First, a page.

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Notes from the Field: Aseptic Meningitis Outbreak Associated with Echovirus 30 Among High School Football Players — Los Angeles County, California, 2014

Curtis Croker, MPH1, Rachel Civen, MD1, Kathleen Keough2, Van Ngo, MPH1, Amy Marutani1, Benjamin Schwartz, MD1 (Author affiliations at end of text)

On August 4, 2014, the Acute Communicable Disease Control Program of the Los Angeles County Department of Public Health received a report of three aseptic meningitis cases among football players at a county high school. An investigation was conducted to determine the extent of the outbreak, identify potential exposures, and recommend control measures. An outbreak-associated aseptic meningitis case was defined as an illness of any team or family member with onset during July 28–August 11 with 1) cerebrospinal fluid pleocytosis and negative bacterial culture or 2) an emergency department visit with headache, fever, and stiff neck. Ten cases were identified; nine in males, and one in a female; patient ages ranged from 13 to 17 years. All the patients sought care at an emergency department, and five were hospitalized, resulting in 12 total hospital days. All 10 patients have recovered. Eight patients were football players, and two were siblings of football players. The most affected subgroup was the junior varsity football team, with seven cases out of 57 players (attack rate = 12.3%); the relative risk for aseptic meningitis was higher among players who were linemen than among those who were not linemen (relative risk = 5.4 [p = 0.03]). Of the 10 patients, eight tested positive by polymerase chain reaction for enterovirus, and two were not tested. Echovirus testing was performed at the California Viral and Rickettsial Disease Laboratory. Of the eight specimens testing positive for enterovirus, seven tested positive for echovirus 30, and one specimen could not be typed because of insufficient quantity.

Echovirus 30 accounted for 4.5% of nonpolio enterovirus serotypes reported in the United States during 2006-2008 (1). Echovirus types 5, 9, 16, and 24 have been associated with aseptic meningitis outbreaks in football teams (2,3). However, this appears to be the first documented echovirus 30 aseptic meningitis outbreak in the United States among members of a sports team.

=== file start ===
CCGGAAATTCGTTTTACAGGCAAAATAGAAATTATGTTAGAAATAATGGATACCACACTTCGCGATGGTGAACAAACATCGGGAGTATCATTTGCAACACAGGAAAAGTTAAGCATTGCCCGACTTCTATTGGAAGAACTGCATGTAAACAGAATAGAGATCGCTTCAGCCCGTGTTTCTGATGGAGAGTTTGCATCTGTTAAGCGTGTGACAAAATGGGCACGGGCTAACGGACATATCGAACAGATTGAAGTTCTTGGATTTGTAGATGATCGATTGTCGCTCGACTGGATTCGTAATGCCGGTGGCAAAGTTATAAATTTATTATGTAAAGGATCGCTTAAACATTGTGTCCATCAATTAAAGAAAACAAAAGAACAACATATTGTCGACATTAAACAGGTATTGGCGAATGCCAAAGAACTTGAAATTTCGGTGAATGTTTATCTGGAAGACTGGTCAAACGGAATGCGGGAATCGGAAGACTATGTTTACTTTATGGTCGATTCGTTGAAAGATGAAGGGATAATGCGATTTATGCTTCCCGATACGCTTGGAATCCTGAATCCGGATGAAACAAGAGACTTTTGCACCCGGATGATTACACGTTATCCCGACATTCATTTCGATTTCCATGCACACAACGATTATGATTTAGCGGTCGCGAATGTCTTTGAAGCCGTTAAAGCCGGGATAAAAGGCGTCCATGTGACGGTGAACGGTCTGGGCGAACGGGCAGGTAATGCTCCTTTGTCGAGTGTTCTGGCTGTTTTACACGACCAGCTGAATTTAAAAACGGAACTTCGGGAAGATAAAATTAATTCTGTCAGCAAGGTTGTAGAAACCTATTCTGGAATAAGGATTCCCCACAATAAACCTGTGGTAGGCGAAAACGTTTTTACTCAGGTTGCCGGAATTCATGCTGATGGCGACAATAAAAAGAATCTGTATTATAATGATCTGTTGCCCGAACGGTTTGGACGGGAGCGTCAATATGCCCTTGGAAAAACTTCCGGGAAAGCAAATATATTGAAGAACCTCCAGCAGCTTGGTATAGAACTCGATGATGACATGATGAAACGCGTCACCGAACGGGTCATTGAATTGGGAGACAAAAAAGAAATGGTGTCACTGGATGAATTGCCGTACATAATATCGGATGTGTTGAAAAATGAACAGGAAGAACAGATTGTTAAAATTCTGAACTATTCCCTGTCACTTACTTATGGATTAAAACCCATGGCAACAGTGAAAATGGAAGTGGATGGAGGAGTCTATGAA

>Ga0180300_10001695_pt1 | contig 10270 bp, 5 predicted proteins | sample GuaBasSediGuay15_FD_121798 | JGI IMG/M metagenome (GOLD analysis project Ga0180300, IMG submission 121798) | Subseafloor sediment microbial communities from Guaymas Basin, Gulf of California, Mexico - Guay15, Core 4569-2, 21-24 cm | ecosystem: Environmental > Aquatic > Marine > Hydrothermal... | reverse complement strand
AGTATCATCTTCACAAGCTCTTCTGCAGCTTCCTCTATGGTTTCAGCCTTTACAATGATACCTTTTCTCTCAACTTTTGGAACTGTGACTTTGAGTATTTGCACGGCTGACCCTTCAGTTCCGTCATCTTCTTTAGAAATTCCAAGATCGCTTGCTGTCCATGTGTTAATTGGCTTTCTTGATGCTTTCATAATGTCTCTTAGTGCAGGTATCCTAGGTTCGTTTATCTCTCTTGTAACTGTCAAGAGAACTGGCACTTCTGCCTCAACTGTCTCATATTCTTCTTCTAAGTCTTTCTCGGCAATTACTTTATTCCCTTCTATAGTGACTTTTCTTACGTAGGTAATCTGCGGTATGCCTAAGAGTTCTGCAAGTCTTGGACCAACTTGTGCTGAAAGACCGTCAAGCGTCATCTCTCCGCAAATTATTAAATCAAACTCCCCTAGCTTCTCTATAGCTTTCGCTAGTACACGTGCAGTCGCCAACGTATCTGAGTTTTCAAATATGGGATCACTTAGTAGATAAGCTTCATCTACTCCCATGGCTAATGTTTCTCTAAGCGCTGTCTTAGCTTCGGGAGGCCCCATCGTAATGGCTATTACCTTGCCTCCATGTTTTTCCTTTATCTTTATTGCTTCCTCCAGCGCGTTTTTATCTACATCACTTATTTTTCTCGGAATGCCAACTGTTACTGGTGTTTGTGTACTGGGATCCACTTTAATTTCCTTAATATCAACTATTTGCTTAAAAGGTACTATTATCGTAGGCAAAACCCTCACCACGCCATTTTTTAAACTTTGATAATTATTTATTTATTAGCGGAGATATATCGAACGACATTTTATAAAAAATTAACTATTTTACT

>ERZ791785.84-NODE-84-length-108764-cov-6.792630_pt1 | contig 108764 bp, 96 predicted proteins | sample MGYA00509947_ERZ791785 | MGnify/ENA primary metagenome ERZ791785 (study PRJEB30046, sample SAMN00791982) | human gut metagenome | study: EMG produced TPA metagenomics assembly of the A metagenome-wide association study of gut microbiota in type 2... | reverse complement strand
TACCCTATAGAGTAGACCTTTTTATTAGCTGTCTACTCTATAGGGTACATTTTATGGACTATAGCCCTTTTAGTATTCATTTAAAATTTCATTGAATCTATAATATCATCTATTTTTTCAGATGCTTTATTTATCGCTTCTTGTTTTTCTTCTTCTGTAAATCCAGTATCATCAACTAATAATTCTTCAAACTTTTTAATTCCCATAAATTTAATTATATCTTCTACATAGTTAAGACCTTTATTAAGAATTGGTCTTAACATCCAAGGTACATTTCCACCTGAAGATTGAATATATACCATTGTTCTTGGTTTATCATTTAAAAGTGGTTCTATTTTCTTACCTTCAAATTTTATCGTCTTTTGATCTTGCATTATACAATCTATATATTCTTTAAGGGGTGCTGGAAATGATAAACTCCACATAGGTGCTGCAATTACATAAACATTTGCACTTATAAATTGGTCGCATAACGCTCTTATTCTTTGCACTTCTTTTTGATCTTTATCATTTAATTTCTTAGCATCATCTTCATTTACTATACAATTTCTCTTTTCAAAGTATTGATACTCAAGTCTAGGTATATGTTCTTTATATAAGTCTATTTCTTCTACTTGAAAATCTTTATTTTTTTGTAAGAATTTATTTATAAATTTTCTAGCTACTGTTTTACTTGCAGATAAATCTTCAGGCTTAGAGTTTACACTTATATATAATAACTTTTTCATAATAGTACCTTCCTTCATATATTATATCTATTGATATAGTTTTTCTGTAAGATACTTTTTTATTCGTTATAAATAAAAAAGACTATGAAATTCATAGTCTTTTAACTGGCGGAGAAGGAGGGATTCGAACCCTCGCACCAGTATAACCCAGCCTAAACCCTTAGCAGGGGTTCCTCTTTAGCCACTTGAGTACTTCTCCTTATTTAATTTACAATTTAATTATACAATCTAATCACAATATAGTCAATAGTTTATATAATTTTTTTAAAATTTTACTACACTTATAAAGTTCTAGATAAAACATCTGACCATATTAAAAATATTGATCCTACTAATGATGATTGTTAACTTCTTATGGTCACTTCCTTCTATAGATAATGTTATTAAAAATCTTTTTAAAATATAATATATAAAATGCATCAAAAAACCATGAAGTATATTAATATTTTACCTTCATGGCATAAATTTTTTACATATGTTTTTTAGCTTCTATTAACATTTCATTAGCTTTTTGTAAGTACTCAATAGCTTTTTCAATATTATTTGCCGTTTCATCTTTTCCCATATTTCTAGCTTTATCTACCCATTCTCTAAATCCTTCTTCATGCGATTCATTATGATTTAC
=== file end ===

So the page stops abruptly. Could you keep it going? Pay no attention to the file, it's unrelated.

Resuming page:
Investigators from the Acute Communicable Disease Control Program determined the most likely factors resulting in transmission included water bottles shared among football players, inadequate washing of water bottles, and poor hand hygiene. School staff members notified parents of the outbreak and likely mitigated infection sources. Summer football league games between the affected high school and nearby schools posed a risk for spread of infection; however, investigators pursued active case-finding in area hospitals and schools and identified no additional cases. School staff members were asked to encourage proper hand hygiene and discourage shared water bottles to avoid future outbreaks.

1Acute Communicable Disease Control Program, Los Angeles County Department of Public Health, California; 2Office for State, Tribal, Local, and Territorial Support, CDC (Corresponding author: Curtis Croker,, 213-240-7941)


  1. CDC. Nonpolio enterovirus and human parechovirus surveillance—United States, 2006–2008. MMWR Morb Mortal Wkly Rep 2010;59:1577–80.
  2. Turbeville SD, Cowan LD, Greenfield RA. Infectious disease outbreaks in competitive sports. A review of the literature. Am J Sports Med 2006;34:1860–5.
  3. Baron RC, Hatch MH, Kleeman K, MacCormack JN. Aseptic meningitis among members of a high school football team: an outbreak associated with echovirus 16 infection. JAMA 1982;248:1724–7.

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